For example, Verizon might ? charge an edge provider like Netflix for high-speed, priority access while limiting all other edge providers to a more standard service. In theory, moreover, not only could Verizon negotiate separate agreements with each individual edge provider regarding the level of service provided, but it could also charge similarly-situated edge providers completely different prices for the same service. The FCC might not even be able to ban blocking under Section 706.

The Verizon decision said: “Whether the [2010] Order’s anti-blocking rules, applicable to both fixed and mobile broadband providers, likewise establish per se common carrier obligations is somewhat less clear [than the anti-discrimination rule].” But it still struck down the anti-blocking rule. The decision merely stated that the FCC may have tried to defend the anti-blocking rule on other grounds, but said “whatever the merits of that view,” it did not need to address it. So the anti-blocking rule may not be permissible under Section 706. The FCC called this discussion a “roadmap,” when in reality it is not even what lawyers call “dicta,” because the court did not have to consider the argument, and passed no judgment on it.

Yes, the court already said you can’t do network neutrality under Section 706 and need Title II.

Why is the FCC still trying?

Tim Wu noticed similar facts unfolding in 2010, under the previous FCC Chairman Genachowski:

Genachowski grounded the rules in what is called?in legal jargon?the agency?s ?auxiliary authority.? If the F.C.C. were a battleship, this would be the equivalent of quieting the seventeen-inch-inch guns and relying on the fire hoses.

What could possibly have convinced the agency to pursue a legal strategy that any law student could see was dubious? As in any big mistake, there were compounding errors. Members of Congress threatened to strip the F.C.C. of some of its powers if it enacted the rules with the full weight of its legal authority. (Indeed, Congress tried and failed to overturn the Open Internet Order.) A.T. & T. warned that it would cancel its ongoing effort to become a cable company, threatening to tar the agency with job losses. One senior F.C.C. staffer told me that it would have unduly affected the stock prices of the telecom firms. The agency also had a Kool-Aid-drinking problem; it started to believe its own legal arguments, however weak. Altogether, it was a cowardly reaction to empty political threats.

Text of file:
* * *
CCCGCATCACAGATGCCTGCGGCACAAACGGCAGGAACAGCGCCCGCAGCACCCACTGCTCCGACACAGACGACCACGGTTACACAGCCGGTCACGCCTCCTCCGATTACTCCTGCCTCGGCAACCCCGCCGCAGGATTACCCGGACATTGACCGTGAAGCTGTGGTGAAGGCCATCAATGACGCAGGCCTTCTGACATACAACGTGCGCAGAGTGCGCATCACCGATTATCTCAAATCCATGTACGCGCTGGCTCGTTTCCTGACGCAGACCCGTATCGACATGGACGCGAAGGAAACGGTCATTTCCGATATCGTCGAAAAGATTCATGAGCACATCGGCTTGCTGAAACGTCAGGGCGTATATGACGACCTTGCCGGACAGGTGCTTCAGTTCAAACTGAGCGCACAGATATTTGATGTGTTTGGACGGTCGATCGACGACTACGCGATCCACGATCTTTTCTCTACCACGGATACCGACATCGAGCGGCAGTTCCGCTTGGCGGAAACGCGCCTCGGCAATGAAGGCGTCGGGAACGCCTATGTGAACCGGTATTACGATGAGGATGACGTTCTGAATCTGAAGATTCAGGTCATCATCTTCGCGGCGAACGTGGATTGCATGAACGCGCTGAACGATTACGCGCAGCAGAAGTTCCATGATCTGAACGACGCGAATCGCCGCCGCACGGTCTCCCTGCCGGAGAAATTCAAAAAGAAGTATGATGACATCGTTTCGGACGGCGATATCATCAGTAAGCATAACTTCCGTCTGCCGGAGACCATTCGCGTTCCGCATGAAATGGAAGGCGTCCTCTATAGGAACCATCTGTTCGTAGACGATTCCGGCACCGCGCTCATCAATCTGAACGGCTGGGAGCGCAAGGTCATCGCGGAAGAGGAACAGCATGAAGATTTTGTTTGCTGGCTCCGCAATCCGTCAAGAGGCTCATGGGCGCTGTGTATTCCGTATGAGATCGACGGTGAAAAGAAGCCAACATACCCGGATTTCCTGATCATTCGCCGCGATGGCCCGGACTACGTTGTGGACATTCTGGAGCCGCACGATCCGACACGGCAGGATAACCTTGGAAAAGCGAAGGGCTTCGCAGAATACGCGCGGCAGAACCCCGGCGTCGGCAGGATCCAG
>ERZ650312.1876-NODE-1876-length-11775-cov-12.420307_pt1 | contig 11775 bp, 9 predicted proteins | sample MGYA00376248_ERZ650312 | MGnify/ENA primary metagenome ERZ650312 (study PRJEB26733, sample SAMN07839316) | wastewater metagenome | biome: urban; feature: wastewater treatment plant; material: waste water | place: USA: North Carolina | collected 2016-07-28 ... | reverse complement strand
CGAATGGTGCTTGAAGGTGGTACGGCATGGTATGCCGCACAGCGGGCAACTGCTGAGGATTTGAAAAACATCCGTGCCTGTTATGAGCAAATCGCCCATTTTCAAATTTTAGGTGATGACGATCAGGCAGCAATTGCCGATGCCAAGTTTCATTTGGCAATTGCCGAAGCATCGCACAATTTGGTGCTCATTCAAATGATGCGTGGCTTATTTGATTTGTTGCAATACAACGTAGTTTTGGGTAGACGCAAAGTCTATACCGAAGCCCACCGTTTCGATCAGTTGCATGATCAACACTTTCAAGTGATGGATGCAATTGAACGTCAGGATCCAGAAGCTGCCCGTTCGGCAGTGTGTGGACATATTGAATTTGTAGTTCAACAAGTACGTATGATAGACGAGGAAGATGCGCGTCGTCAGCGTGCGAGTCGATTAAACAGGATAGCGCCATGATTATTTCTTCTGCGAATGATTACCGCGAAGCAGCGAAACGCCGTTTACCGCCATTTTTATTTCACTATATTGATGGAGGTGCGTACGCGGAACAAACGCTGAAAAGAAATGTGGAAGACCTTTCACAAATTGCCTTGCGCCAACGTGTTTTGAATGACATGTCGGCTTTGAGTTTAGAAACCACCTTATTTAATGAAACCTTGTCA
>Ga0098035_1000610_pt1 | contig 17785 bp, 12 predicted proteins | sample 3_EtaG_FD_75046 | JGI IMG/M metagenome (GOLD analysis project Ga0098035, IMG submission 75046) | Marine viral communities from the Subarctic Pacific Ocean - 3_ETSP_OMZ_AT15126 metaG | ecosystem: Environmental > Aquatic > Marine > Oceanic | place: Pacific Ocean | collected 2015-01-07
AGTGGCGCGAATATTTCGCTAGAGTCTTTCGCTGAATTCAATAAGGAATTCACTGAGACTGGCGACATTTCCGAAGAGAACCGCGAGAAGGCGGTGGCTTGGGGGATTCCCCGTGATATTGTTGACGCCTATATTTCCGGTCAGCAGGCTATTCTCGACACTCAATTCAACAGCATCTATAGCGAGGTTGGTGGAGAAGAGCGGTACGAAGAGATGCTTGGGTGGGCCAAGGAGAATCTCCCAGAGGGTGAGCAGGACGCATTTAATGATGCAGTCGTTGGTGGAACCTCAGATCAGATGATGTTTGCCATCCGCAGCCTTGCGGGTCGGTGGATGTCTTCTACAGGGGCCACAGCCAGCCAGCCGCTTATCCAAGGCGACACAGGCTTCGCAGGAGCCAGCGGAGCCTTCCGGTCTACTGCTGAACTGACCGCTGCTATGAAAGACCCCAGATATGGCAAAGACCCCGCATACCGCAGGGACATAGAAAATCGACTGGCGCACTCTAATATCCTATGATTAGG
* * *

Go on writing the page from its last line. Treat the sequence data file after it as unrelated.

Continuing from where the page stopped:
If the current FCC doesn’t change course and pursue Title II, Wu could write the same paragraphs a few years from now about the current Chairman, Wheeler.

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Companies: verizon

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Comments on “The Court's Own Words: Life Without Title II Has Online Discrimination, Paid Prioritization, Exclusive Deals, And Maybe Blocking”

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Andyroo says:

Come on this iis crazy...

Isp’s are nothing more than a supplier of internet access at a speed they advertise , nothing more nothing less.

If for any reason they cannot supply me with access to netflix or any other video service then they must stop selling internet access until they have upgraded their service to provide me with the speed I need to access any video sites..

fgoodwin (profile) says:

Title II does not ban discrimination